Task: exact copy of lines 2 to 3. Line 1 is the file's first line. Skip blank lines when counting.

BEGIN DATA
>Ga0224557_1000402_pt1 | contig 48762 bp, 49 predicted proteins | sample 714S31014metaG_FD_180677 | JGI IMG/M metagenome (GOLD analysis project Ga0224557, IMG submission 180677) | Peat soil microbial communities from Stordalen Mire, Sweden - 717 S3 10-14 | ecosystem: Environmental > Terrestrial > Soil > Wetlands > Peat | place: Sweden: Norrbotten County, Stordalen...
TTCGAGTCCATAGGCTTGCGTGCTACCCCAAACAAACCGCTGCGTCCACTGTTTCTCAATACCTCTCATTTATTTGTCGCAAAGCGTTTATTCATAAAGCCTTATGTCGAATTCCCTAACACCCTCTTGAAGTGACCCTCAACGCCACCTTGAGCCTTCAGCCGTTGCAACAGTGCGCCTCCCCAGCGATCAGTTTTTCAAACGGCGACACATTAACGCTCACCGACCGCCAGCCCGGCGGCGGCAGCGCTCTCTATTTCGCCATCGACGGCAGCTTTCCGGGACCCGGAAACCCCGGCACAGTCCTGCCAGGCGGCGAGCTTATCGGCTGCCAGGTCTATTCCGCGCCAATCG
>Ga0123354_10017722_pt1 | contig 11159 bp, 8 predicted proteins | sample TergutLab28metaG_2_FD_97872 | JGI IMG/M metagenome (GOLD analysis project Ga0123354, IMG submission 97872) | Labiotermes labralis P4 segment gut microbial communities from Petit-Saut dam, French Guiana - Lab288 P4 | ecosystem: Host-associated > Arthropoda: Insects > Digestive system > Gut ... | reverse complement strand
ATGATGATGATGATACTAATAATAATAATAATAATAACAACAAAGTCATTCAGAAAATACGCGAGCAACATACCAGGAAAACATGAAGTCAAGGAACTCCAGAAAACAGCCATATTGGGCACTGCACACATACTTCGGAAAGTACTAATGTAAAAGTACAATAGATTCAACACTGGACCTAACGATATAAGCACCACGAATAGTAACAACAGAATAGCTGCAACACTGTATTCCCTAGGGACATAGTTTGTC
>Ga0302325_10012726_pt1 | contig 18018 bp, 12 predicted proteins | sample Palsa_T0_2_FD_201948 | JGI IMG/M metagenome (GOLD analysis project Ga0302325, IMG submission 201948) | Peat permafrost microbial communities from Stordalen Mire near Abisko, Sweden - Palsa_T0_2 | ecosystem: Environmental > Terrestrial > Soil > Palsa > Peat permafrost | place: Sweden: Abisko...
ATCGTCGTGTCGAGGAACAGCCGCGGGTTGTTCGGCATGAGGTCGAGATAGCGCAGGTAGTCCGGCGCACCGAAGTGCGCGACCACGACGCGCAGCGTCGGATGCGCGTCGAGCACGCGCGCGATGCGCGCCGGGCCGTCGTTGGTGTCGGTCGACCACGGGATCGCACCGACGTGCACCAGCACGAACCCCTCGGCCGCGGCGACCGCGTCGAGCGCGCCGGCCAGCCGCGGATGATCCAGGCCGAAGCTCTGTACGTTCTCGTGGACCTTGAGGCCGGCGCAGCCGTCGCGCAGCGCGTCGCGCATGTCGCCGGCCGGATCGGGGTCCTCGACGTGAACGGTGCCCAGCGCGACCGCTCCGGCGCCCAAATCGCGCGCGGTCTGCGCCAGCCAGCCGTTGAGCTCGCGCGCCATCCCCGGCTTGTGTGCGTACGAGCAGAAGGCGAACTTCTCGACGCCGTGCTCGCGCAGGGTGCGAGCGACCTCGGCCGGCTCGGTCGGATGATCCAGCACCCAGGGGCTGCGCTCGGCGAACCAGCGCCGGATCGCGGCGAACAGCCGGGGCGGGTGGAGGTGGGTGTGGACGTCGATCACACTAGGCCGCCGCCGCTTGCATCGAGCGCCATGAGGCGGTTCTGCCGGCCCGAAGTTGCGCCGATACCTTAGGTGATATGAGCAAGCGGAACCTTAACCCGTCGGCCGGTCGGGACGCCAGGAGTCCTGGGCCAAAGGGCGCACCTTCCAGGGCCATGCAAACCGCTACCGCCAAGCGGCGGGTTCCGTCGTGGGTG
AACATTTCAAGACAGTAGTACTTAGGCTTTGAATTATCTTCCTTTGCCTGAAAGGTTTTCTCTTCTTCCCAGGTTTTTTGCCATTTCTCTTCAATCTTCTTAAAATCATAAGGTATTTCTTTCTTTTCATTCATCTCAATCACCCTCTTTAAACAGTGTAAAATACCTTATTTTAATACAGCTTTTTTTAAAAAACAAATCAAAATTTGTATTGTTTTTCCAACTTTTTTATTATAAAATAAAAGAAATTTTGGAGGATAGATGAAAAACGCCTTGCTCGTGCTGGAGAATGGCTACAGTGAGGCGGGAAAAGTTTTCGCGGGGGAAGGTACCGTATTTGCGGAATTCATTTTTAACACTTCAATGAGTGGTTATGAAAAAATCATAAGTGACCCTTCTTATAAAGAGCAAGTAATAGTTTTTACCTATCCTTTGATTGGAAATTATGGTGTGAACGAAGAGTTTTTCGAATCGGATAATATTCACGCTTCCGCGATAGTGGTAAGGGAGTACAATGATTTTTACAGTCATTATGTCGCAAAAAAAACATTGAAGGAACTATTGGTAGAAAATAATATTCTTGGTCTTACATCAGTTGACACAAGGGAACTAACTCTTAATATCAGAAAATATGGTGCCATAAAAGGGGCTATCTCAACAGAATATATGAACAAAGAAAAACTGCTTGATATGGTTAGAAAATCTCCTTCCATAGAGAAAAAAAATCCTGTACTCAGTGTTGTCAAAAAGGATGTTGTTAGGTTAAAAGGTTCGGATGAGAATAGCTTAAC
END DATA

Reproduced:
TTCGAGTCCATAGGCTTGCGTGCTACCCCAAACAAACCGCTGCGTCCACTGTTTCTCAATACCTCTCATTTATTTGTCGCAAAGCGTTTATTCATAAAGCCTTATGTCGAATTCCCTAACACCCTCTTGAAGTGACCCTCAACGCCACCTTGAGCCTTCAGCCGTTGCAACAGTGCGCCTCCCCAGCGATCAGTTTTTCAAACGGCGACACATTAACGCTCACCGACCGCCAGCCCGGCGGCGGCAGCGCTCTCTATTTCGCCATCGACGGCAGCTTTCCGGGACCCGGAAACCCCGGCACAGTCCTGCCAGGCGGCGAGCTTATCGGCTGCCAGGTCTATTCCGCGCCAATCG
>Ga0123354_10017722_pt1 | contig 11159 bp, 8 predicted proteins | sample TergutLab28metaG_2_FD_97872 | JGI IMG/M metagenome (GOLD analysis project Ga0123354, IMG submission 97872) | Labiotermes labralis P4 segment gut microbial communities from Petit-Saut dam, French Guiana - Lab288 P4 | ecosystem: Host-associated > Arthropoda: Insects > Digestive system > Gut ... | reverse complement strand